And the only evidence we have of David and Zina interacting was when David and Hyrum Smith were missionary companions in 1835 in Watertown, NY, where Hyrum baptized her. [This is no minor point. David Whitmer didn't go on a lot of missionary journeys. When you read Zina's account, notice how she emphasizes how hard David worked to persuade her to get baptized. It seems reasonable to infer he tried everything he could, including his viewing of the golden plates as one of the Three Witnesses. In this context, his claim he saw one of the Nephites carrying the plates to Cumorah would naturally be another thing to bring up.

Later, Joseph F. Smith and Orson Pratt visited David Whitmer and elicited the same story from him. This suggests they first heard it when Stevenson published it (or told them about it).

Zina published an article, probably taken from parts of her journal we don't otherwise have now, in the April 1893 issue of The Young Woman's Journal. Titled "How I Gained my Testimony of the Truth," the article gives details on how she joined the Church in 1835. It is available online here. In the next section, I show the relevant aspects of Zina's article.
___________________

In the following summer Hyrum Smith and David Whitmer came to our house and stayed several days. Father and mother had been baptized in the April of that same year, but neither myself nor my sister were baptized.

David Whitmer persuaded me to be baptized while they were at our home, but some way I did not accept his offer. I had told my sister-in-law, Fanny Huntingdon, that when she was baptized I would go with her.

The morning for the departure of these men from our house arrived, and I had not as yet become a member of the Church. That morning, a short time before they were to start, Hyrum Smith’s cousin rode up with a message that they could not leave that day, as my brother Dimick and his wife Fanny, my dear sister-in-law, were desirous of being baptized.

That morning at prayers I had presented to me a heavenly vision of a man going down into the water and baptizing someone. So when this message came I felt it was a testimony that the time had come for me to receive baptism. Brother Hyrum Smith was mouth in prayer, and in my secret soul I had a wish that he should baptize me. I had refused the coaxing of Brother Whitmer, as I told myself, because mother and father were going away from home, and I had all the home cares on me, and I feared I would be tempted to speak crossly or say something I ought not to after so sacred an ordinance as that; but this strong testimony that the proper time had arrived I did not dare treat lightly.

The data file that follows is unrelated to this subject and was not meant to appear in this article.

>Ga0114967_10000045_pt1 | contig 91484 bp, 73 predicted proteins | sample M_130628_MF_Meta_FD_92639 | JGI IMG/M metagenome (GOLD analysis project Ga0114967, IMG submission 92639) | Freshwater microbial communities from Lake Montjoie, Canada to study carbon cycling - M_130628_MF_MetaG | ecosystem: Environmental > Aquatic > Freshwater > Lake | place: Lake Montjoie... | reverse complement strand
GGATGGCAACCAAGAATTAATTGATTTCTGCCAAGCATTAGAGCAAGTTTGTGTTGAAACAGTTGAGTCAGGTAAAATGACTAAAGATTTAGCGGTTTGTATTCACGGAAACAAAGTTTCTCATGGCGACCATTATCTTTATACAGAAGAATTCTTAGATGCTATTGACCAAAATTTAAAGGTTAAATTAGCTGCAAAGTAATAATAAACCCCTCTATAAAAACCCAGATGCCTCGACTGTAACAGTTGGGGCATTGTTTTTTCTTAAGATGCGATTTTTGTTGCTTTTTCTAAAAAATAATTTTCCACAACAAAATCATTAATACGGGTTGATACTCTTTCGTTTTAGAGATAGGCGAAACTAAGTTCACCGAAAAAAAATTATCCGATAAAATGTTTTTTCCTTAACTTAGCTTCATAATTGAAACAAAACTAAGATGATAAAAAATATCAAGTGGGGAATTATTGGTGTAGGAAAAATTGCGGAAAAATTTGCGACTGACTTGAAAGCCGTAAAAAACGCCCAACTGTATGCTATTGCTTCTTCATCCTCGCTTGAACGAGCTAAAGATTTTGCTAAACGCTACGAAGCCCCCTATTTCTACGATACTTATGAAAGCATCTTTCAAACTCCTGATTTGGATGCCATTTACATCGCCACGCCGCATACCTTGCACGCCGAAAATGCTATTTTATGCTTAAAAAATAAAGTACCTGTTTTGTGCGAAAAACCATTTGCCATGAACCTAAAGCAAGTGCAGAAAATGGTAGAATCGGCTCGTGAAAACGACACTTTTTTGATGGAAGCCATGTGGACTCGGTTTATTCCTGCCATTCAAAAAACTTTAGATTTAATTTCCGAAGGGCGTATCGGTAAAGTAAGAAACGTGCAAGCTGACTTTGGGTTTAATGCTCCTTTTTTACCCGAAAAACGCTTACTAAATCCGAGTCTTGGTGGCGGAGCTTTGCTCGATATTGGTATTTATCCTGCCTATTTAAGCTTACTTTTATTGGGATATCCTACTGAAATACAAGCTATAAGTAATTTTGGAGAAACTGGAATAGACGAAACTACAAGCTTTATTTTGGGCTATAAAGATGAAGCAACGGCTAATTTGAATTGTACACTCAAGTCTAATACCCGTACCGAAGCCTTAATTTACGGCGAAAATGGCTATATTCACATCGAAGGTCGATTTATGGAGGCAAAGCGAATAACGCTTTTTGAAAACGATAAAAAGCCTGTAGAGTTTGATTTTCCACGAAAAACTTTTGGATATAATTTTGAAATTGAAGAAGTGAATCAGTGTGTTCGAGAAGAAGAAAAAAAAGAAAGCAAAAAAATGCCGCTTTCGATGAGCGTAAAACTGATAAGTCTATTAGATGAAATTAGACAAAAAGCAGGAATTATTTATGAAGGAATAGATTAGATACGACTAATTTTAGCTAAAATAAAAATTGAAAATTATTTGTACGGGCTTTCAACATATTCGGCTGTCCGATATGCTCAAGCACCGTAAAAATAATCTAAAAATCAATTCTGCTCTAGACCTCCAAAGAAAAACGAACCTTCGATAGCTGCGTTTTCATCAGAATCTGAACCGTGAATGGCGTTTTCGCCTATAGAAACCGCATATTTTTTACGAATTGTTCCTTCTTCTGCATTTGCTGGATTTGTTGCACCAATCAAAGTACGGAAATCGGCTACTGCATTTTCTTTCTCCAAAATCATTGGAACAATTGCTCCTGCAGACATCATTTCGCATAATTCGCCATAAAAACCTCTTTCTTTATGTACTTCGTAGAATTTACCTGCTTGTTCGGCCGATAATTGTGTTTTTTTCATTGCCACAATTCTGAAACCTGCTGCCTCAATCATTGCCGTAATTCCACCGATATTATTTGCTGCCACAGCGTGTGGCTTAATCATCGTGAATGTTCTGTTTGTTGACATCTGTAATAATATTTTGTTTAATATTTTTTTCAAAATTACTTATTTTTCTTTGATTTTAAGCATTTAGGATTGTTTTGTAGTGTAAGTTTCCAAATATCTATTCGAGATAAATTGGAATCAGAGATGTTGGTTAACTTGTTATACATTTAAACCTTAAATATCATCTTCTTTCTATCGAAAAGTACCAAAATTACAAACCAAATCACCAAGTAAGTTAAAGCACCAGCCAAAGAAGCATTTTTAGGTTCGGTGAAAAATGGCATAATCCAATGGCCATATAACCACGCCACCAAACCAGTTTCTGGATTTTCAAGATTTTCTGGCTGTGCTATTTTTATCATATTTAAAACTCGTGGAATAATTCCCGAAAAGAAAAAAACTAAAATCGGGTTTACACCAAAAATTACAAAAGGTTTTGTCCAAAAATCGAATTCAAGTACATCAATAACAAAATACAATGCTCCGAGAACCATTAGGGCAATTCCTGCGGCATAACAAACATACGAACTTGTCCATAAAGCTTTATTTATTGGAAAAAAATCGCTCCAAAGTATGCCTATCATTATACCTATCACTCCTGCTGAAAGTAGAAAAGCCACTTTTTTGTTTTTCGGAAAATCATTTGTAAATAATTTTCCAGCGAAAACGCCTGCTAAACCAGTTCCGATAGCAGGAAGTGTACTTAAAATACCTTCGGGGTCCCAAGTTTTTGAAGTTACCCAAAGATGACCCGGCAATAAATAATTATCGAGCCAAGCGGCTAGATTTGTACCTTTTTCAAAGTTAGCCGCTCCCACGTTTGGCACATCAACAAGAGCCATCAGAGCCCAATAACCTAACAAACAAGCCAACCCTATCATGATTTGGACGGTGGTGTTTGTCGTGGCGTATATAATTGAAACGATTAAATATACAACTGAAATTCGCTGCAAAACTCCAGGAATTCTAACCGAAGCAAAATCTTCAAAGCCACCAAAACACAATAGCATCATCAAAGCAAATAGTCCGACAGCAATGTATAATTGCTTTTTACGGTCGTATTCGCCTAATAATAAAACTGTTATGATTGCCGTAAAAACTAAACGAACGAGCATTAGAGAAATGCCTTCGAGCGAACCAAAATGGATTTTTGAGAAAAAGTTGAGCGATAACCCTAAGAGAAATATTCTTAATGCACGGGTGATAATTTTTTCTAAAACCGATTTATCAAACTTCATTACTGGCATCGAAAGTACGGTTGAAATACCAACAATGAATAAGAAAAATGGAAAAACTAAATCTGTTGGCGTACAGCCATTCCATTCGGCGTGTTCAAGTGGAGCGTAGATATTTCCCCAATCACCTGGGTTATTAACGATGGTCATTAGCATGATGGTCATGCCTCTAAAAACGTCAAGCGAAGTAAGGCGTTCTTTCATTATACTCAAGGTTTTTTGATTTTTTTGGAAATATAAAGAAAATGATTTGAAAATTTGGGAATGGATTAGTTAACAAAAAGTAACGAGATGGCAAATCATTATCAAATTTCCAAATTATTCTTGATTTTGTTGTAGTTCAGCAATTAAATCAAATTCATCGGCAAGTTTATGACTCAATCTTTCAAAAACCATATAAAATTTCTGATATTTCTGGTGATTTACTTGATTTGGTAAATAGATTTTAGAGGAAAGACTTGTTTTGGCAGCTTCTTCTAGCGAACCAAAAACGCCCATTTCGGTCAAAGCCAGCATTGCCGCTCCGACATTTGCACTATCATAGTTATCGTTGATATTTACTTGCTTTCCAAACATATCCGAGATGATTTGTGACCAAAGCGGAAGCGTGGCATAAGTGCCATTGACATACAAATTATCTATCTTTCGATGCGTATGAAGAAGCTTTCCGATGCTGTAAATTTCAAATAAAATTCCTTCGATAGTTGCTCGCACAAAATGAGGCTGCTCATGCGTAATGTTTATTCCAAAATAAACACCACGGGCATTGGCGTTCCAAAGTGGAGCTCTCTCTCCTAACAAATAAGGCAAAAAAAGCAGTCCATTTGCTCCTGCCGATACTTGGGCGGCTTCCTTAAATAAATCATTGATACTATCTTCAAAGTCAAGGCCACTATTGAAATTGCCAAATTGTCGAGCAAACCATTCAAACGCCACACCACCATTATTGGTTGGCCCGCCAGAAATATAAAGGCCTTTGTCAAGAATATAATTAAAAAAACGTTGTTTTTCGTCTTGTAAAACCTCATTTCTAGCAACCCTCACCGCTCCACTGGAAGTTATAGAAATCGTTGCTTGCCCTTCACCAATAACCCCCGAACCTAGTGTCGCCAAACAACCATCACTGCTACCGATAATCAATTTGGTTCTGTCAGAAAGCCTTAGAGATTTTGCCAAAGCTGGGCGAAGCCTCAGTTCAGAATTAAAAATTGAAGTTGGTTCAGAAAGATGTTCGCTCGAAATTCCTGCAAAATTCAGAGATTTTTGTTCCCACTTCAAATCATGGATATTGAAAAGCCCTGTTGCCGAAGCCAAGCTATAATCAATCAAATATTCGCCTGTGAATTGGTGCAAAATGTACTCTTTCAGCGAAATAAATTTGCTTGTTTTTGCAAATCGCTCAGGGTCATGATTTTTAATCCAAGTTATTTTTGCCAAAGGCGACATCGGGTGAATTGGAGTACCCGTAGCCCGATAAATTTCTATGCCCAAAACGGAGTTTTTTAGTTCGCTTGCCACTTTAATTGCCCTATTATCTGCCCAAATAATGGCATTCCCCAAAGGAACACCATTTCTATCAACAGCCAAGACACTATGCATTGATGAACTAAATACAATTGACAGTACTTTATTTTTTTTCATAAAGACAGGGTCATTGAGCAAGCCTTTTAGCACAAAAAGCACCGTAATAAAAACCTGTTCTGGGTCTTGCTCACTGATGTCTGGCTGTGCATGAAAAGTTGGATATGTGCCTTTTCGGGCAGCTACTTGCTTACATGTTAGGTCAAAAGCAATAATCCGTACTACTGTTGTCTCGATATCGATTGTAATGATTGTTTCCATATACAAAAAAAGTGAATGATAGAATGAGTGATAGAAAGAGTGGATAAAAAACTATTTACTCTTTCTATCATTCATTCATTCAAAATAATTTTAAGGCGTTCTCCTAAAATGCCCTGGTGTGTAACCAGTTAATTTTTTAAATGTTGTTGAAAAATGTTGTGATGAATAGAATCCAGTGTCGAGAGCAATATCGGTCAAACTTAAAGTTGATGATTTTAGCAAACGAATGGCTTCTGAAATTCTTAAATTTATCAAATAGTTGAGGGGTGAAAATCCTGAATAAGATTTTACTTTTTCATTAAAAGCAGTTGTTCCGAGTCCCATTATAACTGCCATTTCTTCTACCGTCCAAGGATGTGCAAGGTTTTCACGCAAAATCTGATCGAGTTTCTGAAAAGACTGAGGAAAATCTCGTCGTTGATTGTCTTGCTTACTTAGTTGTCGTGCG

As soon as I consented to go with my brother and sister-in-law David Whitmer began talking about performing the office for us. Happily for me, however, Brother Hyrum was chosen by the others to be the proper one and I added my preference to their words. Accordingly, we all went down to the water and were baptized by Hyrum Smith, and confirmed under the hands of Hyrum Smith and David Whitmer. [This was on August 1, 1835.]

Wednesday, August 21, 2019

Omissions from Joseph Smith - History

Careful readers of Joseph Smith - History in the Pearl of Great Price notice that there are ellipses in some places, such as between verses 65-66, which you can see here:
https://www.churchofjesuschrist.org/study/scriptures/pgp/js-h/1?lang=eng

You can read the full history in the Joseph Smith Papers here: